Argentina

  • 18 Sep 2014 at 3:12 PM

Argentina Ready To Declare War Over Semantics

There’s been a major diplomatic incident in Buenos Aires: It seems the U.S. chargé d’affaires in Argentina has committed the unpardonable sin of telling the truth by saying that it might be a good idea for the country to “get out of default.”

Well, this did not sit well with Foreign Minister Hector Timerman, for, as you may have heard, the Argentine government is of the magical realist persuasion in which if you don’t pay your bills you’re not in default if you say you tried really hard to pay them, like by putting the onus on the Bank of New York Mellon and then firing them and throwing them out of the country, regardless of what all the ratings agencies and ISDA and everyone else says. To say otherwise would be an impermissible intrusion into the internal affairs of a sovereign country, unlike, say, suggesting that a president make a troublesome judge disappear. Read more »

Sure, its plan to offer investors the chance to exchange their New York-law debt for Argentine- or French-law debt is dead in the water. But when it comes to wholly symbolic acts in the name of the principle of not having to pay your debts, Argentina simply can’t help itself. Read more »

Whatever else you may say of him—and Argentina has said a lot: for instance, that he’s incompetent and hopelessly biased against it—you must admire Daniel Pollack’s persistence. Ever since being handed the thankless and hopeless job of trying to sort out in a few weeks what 13 years of litigation just made worse, the court-appointed mediator has suffered the slings and arrows, listened to what one imagines are endlessly repetitive speeches by Argentine politicians and issued many press releases pretending that there is the remotest chance of a settlement. And, God bless him, even after Argentina basically said it wasn’t interested in negotiating anymore, he’s still at.

Alas, the results are the same. Read more »

Would he go so far as to describe his fellow hedge fund manager’s business tactics as hostage situation-esque? Yes, yes he would. Read more »

  • 27 Aug 2014 at 1:02 PM
  • Banks

BNY Mellon Loses Lucrative Argentine Market

Just kidding: There was nothing lucrative at all about the Argentine market for BNY, only trouble. But Cristina Kircher & co. have been kind enough to deal with that problem for their estranged trustee bank. Read more »

So it seems—surprise, surprise!—that Argentina hasn’t really been all that serious about trying to strike a deal with Paul Singer, and that the world’s banks aren’t especially interested in absorbing much risk to curry favor with President Cristina Kirchner. So Singer’s going back to a strategy that, while unsuccessful in actually getting him any of his money, has been very, very successful at infuriating people in Buenos Aires. Call it the “ship-seizing” strategy. Or, in this case, the “money-embezzled-by-Cristina-Kirchner’s-old-buddy-seizing” strategy. Read more »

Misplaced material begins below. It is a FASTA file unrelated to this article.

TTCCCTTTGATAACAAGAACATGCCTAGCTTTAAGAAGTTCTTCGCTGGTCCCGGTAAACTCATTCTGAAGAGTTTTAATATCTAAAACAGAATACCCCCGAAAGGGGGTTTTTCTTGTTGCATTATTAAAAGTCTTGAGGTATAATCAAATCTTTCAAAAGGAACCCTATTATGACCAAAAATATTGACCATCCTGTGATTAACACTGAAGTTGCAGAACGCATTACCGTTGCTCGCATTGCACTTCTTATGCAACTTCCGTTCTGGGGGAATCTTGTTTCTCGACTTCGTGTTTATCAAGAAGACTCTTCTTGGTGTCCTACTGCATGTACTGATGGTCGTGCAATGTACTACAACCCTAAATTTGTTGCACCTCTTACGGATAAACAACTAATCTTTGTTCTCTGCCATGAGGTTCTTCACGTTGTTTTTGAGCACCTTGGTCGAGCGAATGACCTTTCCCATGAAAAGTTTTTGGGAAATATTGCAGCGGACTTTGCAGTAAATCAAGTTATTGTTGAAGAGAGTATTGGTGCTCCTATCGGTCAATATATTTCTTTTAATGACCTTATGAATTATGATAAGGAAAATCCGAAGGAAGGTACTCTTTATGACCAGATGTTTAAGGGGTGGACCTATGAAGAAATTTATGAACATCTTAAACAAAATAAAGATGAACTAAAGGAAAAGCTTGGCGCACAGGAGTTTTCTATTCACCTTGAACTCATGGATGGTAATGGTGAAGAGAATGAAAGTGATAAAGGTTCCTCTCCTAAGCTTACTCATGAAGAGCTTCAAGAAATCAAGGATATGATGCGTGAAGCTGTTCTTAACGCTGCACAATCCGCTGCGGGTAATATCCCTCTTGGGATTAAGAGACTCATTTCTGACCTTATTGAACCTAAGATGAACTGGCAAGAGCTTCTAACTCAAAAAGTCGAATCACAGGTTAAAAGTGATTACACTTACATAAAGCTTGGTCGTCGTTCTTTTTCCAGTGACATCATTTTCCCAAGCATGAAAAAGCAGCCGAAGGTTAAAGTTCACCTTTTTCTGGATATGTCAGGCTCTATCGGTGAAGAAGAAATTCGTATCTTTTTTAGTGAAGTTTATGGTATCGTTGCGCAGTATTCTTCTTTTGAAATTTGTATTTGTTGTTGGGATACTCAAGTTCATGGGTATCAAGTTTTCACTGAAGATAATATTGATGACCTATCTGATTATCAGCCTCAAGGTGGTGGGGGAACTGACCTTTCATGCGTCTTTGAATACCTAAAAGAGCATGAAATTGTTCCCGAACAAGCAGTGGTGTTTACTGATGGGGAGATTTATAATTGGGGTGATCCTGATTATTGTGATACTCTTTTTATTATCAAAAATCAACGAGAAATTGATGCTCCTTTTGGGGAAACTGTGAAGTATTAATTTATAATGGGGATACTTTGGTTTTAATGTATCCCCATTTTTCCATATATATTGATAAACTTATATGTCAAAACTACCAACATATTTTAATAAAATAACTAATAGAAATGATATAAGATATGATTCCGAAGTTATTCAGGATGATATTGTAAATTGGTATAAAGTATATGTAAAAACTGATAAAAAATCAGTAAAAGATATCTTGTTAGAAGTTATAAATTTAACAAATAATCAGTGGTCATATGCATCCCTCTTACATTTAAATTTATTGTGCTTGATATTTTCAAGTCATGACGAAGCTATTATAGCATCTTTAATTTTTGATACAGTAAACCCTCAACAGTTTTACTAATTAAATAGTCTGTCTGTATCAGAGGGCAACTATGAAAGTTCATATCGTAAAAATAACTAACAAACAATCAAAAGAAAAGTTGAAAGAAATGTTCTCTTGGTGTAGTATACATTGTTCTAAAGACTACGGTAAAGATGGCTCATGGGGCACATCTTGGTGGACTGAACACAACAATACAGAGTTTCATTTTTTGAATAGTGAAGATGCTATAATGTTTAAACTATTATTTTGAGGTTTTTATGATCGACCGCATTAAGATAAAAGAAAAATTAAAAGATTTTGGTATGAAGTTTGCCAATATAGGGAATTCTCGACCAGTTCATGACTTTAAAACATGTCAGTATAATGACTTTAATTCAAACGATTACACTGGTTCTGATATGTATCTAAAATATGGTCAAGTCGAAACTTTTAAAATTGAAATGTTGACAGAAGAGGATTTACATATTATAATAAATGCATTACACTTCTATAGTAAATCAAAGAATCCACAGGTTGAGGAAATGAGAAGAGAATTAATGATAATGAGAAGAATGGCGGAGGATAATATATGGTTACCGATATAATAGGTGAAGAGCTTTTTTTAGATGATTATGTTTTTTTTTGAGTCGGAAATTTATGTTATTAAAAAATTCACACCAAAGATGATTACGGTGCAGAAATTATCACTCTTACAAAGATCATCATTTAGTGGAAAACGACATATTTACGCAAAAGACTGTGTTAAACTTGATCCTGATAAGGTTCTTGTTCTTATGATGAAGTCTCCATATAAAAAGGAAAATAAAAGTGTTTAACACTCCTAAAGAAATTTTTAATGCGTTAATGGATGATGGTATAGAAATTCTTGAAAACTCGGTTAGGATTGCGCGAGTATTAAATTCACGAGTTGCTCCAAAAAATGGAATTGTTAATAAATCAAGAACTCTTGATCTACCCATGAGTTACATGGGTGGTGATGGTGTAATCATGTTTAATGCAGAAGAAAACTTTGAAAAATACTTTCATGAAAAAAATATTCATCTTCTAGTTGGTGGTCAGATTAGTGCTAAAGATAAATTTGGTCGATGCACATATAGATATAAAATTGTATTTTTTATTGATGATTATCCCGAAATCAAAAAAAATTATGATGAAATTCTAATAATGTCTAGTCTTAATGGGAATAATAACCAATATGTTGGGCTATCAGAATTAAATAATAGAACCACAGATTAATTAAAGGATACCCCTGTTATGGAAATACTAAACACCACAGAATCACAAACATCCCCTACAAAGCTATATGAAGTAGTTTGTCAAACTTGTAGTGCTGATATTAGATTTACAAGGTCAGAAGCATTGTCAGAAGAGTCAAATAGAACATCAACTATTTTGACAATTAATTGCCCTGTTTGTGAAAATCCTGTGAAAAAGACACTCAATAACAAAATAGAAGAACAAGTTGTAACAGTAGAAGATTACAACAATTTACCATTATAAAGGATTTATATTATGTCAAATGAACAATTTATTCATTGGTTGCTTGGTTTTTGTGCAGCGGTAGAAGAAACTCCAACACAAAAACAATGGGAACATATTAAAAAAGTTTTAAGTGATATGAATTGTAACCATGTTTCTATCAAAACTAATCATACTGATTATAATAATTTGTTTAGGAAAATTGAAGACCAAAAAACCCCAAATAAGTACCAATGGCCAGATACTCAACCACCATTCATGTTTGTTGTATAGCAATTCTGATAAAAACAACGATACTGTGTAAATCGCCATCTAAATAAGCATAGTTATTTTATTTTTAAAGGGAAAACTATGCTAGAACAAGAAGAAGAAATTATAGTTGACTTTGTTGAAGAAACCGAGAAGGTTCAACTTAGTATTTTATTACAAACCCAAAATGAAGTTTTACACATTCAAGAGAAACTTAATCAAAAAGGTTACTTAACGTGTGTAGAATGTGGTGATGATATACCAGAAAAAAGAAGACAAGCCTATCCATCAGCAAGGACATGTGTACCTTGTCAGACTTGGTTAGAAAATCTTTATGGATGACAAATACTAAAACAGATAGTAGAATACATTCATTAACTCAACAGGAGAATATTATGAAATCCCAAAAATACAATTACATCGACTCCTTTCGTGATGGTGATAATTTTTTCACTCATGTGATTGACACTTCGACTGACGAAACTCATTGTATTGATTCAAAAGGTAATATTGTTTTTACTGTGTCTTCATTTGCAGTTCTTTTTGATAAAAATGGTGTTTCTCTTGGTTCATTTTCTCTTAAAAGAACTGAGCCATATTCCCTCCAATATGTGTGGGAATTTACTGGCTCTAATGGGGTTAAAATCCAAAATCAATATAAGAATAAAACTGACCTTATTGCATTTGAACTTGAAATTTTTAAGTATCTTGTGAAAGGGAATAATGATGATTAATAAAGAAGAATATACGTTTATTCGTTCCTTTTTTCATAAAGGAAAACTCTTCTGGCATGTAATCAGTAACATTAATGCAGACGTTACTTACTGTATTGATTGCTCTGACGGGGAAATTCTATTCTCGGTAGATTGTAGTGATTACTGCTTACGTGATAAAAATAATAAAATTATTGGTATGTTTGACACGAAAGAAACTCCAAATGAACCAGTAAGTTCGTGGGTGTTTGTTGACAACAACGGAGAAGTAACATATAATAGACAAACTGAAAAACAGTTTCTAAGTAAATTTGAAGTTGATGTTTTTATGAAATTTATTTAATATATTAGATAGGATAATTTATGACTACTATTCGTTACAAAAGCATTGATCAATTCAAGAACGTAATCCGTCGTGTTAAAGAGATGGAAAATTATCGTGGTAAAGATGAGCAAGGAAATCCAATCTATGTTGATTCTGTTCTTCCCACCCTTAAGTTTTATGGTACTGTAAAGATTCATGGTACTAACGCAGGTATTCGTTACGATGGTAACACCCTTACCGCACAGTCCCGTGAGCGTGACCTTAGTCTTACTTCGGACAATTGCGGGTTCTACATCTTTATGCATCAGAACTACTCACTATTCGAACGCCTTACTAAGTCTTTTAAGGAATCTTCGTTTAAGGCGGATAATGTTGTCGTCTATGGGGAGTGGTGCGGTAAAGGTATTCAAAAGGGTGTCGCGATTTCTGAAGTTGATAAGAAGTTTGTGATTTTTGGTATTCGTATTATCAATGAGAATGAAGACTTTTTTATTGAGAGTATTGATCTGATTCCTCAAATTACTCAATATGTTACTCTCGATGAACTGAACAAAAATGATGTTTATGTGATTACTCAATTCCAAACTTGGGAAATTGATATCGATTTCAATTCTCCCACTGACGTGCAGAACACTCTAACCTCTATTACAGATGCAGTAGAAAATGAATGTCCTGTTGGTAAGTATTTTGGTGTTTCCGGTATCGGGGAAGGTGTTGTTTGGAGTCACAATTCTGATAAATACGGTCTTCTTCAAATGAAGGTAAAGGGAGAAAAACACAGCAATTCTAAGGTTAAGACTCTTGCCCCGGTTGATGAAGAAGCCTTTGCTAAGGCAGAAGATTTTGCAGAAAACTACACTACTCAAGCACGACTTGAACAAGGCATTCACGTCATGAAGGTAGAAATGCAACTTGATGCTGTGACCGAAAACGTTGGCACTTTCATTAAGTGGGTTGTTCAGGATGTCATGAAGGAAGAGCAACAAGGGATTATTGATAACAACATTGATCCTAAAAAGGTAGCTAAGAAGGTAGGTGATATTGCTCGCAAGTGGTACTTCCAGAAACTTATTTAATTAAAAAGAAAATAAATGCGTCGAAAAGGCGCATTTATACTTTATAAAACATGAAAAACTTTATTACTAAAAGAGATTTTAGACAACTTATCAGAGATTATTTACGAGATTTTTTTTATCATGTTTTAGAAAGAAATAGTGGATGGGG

With its peso currency at record lows, foreign reserves down more than 5 percent over the last year and vast shale oil and gas resources laying undeveloped in its southern Patagonia region, Argentina is desperate to tap foreign financing. But the debt case, which stems from Argentina’s default on nearly $100 billion in sovereign bonds 12 years ago, is blocking its access to the international bond market. “Today we are in the hands of an international financial power comprised of small, voracious interests that form a real international mafia,” Jorge Capitanich, the Cabinet chief and government spokesman, told reporters in Buenos Aires. Many Argentines side with their government against a group of hedge funds that rejected the country’s 2005 and 2010 debt restructurings in which holders received less than 30 cents on the dollar. Holdout funds led by Elliott Management Corp and Aurelius Capital Management bought Argentine bonds at a discount before and after the 2002 default and have pressed their demand for payment of 100 cents on the dollar in the U.S. courts. [Reuters]